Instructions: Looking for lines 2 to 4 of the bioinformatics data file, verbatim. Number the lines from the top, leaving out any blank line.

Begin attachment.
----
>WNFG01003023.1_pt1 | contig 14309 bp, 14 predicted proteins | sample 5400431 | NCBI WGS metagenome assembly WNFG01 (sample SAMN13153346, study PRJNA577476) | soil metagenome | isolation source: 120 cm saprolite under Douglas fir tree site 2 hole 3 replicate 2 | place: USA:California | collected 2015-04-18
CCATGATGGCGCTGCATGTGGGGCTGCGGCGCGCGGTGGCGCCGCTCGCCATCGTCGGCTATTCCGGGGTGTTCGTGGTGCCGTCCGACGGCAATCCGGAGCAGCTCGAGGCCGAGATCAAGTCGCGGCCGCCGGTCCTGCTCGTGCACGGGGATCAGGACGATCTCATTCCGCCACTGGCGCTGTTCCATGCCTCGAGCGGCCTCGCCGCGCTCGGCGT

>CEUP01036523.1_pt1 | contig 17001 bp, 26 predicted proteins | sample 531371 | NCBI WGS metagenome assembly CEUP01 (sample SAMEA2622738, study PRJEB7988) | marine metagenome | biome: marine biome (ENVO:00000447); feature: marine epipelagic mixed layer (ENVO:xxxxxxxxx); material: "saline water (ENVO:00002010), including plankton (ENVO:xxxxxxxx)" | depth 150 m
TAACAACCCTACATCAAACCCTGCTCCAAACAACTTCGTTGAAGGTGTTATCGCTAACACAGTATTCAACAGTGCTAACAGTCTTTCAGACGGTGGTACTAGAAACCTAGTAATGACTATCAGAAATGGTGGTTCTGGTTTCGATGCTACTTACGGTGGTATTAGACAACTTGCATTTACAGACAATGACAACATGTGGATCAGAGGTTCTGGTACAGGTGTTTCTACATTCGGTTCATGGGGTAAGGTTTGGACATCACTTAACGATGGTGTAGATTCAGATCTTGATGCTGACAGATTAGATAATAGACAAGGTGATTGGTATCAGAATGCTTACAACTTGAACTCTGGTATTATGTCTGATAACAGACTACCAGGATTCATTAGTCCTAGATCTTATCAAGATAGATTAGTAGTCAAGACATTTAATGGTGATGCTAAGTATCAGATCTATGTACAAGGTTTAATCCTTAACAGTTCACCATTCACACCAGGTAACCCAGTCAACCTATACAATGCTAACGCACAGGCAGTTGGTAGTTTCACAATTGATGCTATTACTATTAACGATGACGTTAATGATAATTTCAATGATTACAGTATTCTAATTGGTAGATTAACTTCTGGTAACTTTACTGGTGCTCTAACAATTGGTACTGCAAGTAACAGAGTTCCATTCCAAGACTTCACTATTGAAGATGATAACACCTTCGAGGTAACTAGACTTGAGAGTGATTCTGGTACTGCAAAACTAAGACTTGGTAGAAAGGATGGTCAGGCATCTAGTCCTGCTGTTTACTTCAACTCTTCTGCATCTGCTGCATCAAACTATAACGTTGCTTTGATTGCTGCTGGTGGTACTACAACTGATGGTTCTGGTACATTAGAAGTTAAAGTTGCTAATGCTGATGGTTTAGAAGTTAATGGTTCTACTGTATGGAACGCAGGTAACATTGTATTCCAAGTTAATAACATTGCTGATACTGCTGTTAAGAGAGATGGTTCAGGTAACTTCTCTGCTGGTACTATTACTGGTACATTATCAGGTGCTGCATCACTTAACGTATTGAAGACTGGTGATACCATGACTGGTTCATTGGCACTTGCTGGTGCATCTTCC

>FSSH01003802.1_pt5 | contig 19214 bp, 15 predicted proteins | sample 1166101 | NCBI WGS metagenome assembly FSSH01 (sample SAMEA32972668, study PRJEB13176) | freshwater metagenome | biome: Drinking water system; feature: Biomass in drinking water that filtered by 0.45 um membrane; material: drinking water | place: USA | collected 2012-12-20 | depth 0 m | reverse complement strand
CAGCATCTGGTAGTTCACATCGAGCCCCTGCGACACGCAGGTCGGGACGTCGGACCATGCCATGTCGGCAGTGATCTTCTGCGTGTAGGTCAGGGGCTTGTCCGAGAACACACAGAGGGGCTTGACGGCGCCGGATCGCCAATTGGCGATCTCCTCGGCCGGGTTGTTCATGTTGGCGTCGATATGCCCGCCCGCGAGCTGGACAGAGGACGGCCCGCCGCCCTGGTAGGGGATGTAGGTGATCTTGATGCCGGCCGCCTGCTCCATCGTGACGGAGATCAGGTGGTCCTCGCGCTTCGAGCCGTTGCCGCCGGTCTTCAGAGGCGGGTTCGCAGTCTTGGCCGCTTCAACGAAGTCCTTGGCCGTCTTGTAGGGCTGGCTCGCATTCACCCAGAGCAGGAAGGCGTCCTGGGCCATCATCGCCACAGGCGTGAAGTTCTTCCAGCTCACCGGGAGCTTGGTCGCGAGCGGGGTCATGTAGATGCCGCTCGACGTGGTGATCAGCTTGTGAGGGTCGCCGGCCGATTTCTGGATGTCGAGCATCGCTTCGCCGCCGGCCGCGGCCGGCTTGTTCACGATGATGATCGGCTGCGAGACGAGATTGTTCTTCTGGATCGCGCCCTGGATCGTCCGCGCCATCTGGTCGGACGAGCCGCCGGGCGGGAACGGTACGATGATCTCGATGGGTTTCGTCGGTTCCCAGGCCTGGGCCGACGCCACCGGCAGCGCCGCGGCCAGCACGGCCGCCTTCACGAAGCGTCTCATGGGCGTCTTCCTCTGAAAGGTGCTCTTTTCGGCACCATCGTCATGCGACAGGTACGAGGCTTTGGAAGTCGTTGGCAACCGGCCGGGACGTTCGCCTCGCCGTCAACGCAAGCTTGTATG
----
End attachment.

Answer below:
CCATGATGGCGCTGCATGTGGGGCTGCGGCGCGCGGTGGCGCCGCTCGCCATCGTCGGCTATTCCGGGGTGTTCGTGGTGCCGTCCGACGGCAATCCGGAGCAGCTCGAGGCCGAGATCAAGTCGCGGCCGCCGGTCCTGCTCGTGCACGGGGATCAGGACGATCTCATTCCGCCACTGGCGCTGTTCCATGCCTCGAGCGGCCTCGCCGCGCTCGGCGT

>CEUP01036523.1_pt1 | contig 17001 bp, 26 predicted proteins | sample 531371 | NCBI WGS metagenome assembly CEUP01 (sample SAMEA2622738, study PRJEB7988) | marine metagenome | biome: marine biome (ENVO:00000447); feature: marine epipelagic mixed layer (ENVO:xxxxxxxxx); material: "saline water (ENVO:00002010), including plankton (ENVO:xxxxxxxx)" | depth 150 m
TAACAACCCTACATCAAACCCTGCTCCAAACAACTTCGTTGAAGGTGTTATCGCTAACACAGTATTCAACAGTGCTAACAGTCTTTCAGACGGTGGTACTAGAAACCTAGTAATGACTATCAGAAATGGTGGTTCTGGTTTCGATGCTACTTACGGTGGTATTAGACAACTTGCATTTACAGACAATGACAACATGTGGATCAGAGGTTCTGGTACAGGTGTTTCTACATTCGGTTCATGGGGTAAGGTTTGGACATCACTTAACGATGGTGTAGATTCAGATCTTGATGCTGACAGATTAGATAATAGACAAGGTGATTGGTATCAGAATGCTTACAACTTGAACTCTGGTATTATGTCTGATAACAGACTACCAGGATTCATTAGTCCTAGATCTTATCAAGATAGATTAGTAGTCAAGACATTTAATGGTGATGCTAAGTATCAGATCTATGTACAAGGTTTAATCCTTAACAGTTCACCATTCACACCAGGTAACCCAGTCAACCTATACAATGCTAACGCACAGGCAGTTGGTAGTTTCACAATTGATGCTATTACTATTAACGATGACGTTAATGATAATTTCAATGATTACAGTATTCTAATTGGTAGATTAACTTCTGGTAACTTTACTGGTGCTCTAACAATTGGTACTGCAAGTAACAGAGTTCCATTCCAAGACTTCACTATTGAAGATGATAACACCTTCGAGGTAACTAGACTTGAGAGTGATTCTGGTACTGCAAAACTAAGACTTGGTAGAAAGGATGGTCAGGCATCTAGTCCTGCTGTTTACTTCAACTCTTCTGCATCTGCTGCATCAAACTATAACGTTGCTTTGATTGCTGCTGGTGGTACTACAACTGATGGTTCTGGTACATTAGAAGTTAAAGTTGCTAATGCTGATGGTTTAGAAGTTAATGGTTCTACTGTATGGAACGCAGGTAACATTGTATTCCAAGTTAATAACATTGCTGATACTGCTGTTAAGAGAGATGGTTCAGGTAACTTCTCTGCTGGTACTATTACTGGTACATTATCAGGTGCTGCATCACTTAACGTATTGAAGACTGGTGATACCATGACTGGTTCATTGGCACTTGCTGGTGCATCTTCC